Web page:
Something Is Clearly Wrong With the Property Tax Appraisal System

mika baumeister mIgsuhokVio unsplash

North Carolina isn’t the only state facing this challenge of a potentially flawed and unjust property tax system. Last year, Burlington, Vermont, completed its first city-wide property value reappraisal since 2005. 

The property tax assessment resolution states, “this reappraisal resulted in taxes for residential properties increasing as a share of the 4 city’s property tax collections by over $10 million, which is an increase of almost 2% to 80.6% of the total property taxes generated.” 

The Vermont board recognized within their resolution that this significant increase in property value placed a heavy burden on the community by increasing living expenses, with some experiencing the loss of their home as a result. Right from the beginning of the evaluation process, the general citizen concern was heard and recognized. 

Contrary to North Carolina’s resolution, Vermont’s resolution states that they understand the system is flawed and causing significant expense challenges to residents. They seem to believe that the issue isn’t due to a collective misunderstanding of the system, but rather, a problem with the system itself. Throughout their resolution document, they detail faults in the system that may be why the process is lacking in efficiency and accuracy. They note, “in press reports and constituent grievances, homeowners have raised serious concerns about the length of time between reappraisals, the process used by, and the accuracy of the City’s contracted residential reappraisal consultant, Tyler Technologies.” As the resolution goes on to talk about the appearance of arbitrary decisions and the lack of advance notice of potential increases, therein only lies the question of how to fix the system and better serve the community. 

Recently, the North Carolina Ad Hoc Reappraisal committee invited SYNEVA Economics, regional economic research expert, to provide a report on residential property assessment equity in Buncombe County, North Carolina. The inquiry’s purpose was to provide an objective, unbiased evaluation of residential property assessment outcomes. 

The analysis evaluated 25,886 home sales from the annual tax periods of 2016 to 2021. To summarize, the report detailed through many graphs that there are no significant, or alarming, inequities. While there would be times that numbers, overassessments, and underassessments would fluctuate, this was due in part to the amount of time between appraisals, and that Western North Carolina is experiencing significant property price growth.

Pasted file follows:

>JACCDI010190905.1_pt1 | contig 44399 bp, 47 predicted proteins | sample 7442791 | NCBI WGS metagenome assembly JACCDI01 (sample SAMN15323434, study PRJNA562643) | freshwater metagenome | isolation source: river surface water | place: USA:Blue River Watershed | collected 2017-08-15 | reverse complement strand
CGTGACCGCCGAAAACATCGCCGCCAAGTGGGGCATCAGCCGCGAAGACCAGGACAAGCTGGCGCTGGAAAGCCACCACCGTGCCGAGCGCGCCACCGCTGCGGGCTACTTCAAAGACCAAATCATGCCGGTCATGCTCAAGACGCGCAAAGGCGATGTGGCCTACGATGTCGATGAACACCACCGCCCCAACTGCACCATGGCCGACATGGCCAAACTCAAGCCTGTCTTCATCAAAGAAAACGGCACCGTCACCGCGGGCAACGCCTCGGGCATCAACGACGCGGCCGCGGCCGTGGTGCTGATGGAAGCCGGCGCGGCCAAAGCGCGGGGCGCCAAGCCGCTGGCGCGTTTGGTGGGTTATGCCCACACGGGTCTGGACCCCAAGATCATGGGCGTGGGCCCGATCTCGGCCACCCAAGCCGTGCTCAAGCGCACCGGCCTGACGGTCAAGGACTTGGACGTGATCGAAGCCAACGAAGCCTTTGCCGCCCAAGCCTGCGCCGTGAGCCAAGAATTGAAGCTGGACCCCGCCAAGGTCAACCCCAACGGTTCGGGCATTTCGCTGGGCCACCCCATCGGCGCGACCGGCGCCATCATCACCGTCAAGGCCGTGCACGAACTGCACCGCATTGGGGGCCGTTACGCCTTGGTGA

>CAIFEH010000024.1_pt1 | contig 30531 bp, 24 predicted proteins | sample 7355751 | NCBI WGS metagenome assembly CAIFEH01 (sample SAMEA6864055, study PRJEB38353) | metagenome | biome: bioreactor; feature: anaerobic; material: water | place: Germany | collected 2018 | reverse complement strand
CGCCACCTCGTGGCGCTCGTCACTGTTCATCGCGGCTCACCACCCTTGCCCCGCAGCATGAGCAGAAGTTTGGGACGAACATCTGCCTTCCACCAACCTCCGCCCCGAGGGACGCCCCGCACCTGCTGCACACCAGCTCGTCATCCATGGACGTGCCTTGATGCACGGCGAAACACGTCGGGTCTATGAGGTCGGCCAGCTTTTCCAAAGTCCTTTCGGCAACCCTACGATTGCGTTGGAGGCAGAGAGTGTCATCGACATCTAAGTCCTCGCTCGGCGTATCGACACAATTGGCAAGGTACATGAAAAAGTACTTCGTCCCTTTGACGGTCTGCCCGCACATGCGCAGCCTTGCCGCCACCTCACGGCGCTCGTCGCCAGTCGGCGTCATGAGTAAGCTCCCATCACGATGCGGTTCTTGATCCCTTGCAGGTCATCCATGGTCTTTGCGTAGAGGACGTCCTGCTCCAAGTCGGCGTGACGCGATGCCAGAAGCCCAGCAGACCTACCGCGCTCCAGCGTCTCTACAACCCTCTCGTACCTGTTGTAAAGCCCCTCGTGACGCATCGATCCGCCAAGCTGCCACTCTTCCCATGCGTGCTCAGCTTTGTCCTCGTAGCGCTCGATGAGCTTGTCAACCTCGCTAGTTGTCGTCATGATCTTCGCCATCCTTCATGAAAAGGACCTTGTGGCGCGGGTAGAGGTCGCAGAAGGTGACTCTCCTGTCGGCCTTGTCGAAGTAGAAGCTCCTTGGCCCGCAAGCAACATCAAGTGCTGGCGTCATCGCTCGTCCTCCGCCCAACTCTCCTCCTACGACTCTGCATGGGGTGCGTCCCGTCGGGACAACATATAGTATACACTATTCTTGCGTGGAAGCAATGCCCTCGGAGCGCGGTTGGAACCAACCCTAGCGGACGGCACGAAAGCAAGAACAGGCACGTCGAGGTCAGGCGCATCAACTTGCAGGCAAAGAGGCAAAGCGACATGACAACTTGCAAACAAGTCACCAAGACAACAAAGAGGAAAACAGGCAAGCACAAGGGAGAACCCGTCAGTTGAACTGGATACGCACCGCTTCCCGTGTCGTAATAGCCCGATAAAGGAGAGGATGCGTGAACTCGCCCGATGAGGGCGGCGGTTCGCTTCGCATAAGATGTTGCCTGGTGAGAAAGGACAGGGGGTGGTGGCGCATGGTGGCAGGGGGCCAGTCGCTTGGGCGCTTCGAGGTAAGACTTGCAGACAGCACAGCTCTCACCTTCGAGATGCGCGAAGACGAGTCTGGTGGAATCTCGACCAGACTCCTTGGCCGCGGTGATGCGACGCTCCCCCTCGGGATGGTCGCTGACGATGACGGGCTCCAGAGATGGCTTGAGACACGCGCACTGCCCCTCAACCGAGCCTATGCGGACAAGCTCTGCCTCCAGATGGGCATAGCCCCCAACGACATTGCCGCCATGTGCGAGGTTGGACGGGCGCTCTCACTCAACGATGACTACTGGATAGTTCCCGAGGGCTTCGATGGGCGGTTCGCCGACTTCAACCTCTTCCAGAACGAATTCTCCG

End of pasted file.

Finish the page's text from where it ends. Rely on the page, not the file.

According to the report, “over the last six years, 2016 to 2021, average home prices in Buncombe County have risen significantly. On average, prices rose by 43.2 percent, or $118,200, an annual average increase of 7.5% per year.”

Economics expert Tom Tveidt notes that the data is subjective and can be read differently depending on its viewer. 

Urban3, a participant in the Just Accounting project and the group that has spearheaded the research on property tax inequities in Western North Carolina, believes that SYNEVA Economics has missed the mark on their research by oversimplifying the inquiry and presenting inconclusive findings. 

“Specifically, the study defines ‘communities’ using large and arbitrary boundaries. This approach makes it nearly impossible to detect patterns that exist at a local neighborhood level. There are 75 neighborhoods in the City of Asheville alone, but this study subdivided the entire county into only 27 areas. We know that decades of redlining and urban renewal were implemented with better geographic precision,” writes Ori Barber, analyst for Urban3 and Buncombe County Ad Hoc Reappraisal Committee Member. 

The committee has invited Joe Minicozzi from Urban3 to speak on the data Urban3 has gathered regarding Western North Carolina’s property tax system. The presentation will go live on April 20; it will be interesting to see how the committee reacts to this report, as it will differ greatly from the findings from SYNEVA economics. If you are interested in tuning in to this public event, visit here

The Just Accounting for Health project will be in motion until the summer of 2023, and over that time there will be several community summits focused on identifying actionable solutions to local tax inequities. In the end, the consortium will utilize the results and feedback from these studies to create a toolkit for local municipalities focused on bringing about more equitable tax policies.  

To stay updated, sign up for email alerts at justaccounting.org. A special thank-you goes out to staff members who worked diligently on designing a new website! Be sure to check it out.

You May Also Like